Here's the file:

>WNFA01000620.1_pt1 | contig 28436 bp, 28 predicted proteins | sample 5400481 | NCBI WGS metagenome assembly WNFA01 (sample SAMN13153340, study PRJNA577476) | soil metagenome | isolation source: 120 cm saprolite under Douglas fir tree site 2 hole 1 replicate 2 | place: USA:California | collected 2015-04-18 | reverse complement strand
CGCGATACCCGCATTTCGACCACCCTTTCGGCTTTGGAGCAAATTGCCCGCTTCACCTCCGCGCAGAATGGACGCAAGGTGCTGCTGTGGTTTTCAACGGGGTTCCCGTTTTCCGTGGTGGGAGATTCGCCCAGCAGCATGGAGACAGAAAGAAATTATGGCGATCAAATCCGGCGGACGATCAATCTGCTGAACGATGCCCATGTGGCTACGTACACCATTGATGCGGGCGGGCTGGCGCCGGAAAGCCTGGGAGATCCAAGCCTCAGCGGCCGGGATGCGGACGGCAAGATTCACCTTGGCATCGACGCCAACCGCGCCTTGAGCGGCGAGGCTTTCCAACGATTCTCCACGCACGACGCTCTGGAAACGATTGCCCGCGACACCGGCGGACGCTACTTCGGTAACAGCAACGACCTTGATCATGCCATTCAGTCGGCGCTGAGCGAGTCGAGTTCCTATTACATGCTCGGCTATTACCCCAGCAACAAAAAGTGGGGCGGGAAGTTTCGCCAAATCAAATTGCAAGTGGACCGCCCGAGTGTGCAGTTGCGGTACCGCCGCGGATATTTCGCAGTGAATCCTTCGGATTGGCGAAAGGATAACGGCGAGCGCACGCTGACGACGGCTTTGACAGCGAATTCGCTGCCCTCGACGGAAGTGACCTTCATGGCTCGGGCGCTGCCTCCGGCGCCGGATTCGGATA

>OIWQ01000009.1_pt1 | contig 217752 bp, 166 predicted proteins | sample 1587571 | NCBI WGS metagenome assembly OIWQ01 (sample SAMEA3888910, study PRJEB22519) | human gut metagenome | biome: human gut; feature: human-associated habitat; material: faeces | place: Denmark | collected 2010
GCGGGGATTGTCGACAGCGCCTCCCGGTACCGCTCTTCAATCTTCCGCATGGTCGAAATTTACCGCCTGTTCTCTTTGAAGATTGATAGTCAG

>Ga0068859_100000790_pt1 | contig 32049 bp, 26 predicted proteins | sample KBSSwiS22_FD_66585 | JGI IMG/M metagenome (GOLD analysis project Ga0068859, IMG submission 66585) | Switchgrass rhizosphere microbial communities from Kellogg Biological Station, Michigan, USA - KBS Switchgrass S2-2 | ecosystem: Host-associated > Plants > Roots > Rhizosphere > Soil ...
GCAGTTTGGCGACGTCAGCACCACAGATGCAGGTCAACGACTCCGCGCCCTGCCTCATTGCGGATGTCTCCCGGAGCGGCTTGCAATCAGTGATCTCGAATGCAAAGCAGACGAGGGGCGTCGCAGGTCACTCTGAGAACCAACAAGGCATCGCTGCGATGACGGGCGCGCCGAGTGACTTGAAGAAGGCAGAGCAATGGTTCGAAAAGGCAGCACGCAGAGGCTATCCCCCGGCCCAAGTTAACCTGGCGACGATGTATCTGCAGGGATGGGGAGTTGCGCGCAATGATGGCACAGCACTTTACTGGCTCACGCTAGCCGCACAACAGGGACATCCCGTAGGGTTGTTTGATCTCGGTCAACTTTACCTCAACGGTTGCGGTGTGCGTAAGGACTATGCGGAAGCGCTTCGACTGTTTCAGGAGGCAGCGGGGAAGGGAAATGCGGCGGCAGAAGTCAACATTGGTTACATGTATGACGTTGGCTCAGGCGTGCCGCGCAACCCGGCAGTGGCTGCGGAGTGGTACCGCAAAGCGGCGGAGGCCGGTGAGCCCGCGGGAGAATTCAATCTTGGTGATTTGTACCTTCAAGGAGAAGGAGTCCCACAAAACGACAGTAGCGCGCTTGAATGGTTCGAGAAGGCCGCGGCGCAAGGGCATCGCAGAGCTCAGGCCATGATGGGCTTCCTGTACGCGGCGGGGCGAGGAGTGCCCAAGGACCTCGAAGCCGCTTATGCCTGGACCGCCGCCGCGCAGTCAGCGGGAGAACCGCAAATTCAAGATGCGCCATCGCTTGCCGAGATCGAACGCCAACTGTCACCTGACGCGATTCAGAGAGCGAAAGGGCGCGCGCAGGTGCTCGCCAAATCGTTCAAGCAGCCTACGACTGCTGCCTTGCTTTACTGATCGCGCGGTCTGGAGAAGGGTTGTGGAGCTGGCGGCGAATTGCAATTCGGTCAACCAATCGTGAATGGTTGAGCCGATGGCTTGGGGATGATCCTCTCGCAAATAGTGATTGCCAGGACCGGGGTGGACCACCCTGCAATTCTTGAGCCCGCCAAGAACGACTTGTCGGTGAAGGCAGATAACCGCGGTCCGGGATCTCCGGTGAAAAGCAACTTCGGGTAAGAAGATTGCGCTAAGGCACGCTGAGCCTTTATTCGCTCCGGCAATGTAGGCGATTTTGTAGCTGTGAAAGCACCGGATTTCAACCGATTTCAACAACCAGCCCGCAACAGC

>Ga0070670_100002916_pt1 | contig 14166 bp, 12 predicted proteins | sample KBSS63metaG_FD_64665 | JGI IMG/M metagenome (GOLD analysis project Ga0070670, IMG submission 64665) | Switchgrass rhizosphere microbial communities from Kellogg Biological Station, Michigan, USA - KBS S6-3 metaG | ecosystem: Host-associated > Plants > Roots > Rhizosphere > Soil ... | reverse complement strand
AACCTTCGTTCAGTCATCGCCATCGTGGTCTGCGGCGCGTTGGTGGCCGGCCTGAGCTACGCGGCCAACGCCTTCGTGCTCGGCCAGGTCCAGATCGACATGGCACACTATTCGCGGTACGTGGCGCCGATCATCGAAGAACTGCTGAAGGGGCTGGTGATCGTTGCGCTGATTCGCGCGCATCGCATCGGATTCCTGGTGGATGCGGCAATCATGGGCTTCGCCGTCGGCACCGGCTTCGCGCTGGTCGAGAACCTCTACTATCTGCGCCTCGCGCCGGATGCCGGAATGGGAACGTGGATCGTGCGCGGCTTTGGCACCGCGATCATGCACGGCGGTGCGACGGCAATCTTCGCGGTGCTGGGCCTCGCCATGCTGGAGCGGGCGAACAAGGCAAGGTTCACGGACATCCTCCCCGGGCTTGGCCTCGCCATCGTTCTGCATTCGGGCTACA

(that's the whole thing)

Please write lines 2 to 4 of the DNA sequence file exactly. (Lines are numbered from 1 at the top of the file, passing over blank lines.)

CGCGATACCCGCATTTCGACCACCCTTTCGGCTTTGGAGCAAATTGCCCGCTTCACCTCCGCGCAGAATGGACGCAAGGTGCTGCTGTGGTTTTCAACGGGGTTCCCGTTTTCCGTGGTGGGAGATTCGCCCAGCAGCATGGAGACAGAAAGAAATTATGGCGATCAAATCCGGCGGACGATCAATCTGCTGAACGATGCCCATGTGGCTACGTACACCATTGATGCGGGCGGGCTGGCGCCGGAAAGCCTGGGAGATCCAAGCCTCAGCGGCCGGGATGCGGACGGCAAGATTCACCTTGGCATCGACGCCAACCGCGCCTTGAGCGGCGAGGCTTTCCAACGATTCTCCACGCACGACGCTCTGGAAACGATTGCCCGCGACACCGGCGGACGCTACTTCGGTAACAGCAACGACCTTGATCATGCCATTCAGTCGGCGCTGAGCGAGTCGAGTTCCTATTACATGCTCGGCTATTACCCCAGCAACAAAAAGTGGGGCGGGAAGTTTCGCCAAATCAAATTGCAAGTGGACCGCCCGAGTGTGCAGTTGCGGTACCGCCGCGGATATTTCGCAGTGAATCCTTCGGATTGGCGAAAGGATAACGGCGAGCGCACGCTGACGACGGCTTTGACAGCGAATTCGCTGCCCTCGACGGAAGTGACCTTCATGGCTCGGGCGCTGCCTCCGGCGCCGGATTCGGATA

>OIWQ01000009.1_pt1 | contig 217752 bp, 166 predicted proteins | sample 1587571 | NCBI WGS metagenome assembly OIWQ01 (sample SAMEA3888910, study PRJEB22519) | human gut metagenome | biome: human gut; feature: human-associated habitat; material: faeces | place: Denmark | collected 2010
GCGGGGATTGTCGACAGCGCCTCCCGGTACCGCTCTTCAATCTTCCGCATGGTCGAAATTTACCGCCTGTTCTCTTTGAAGATTGATAGTCAG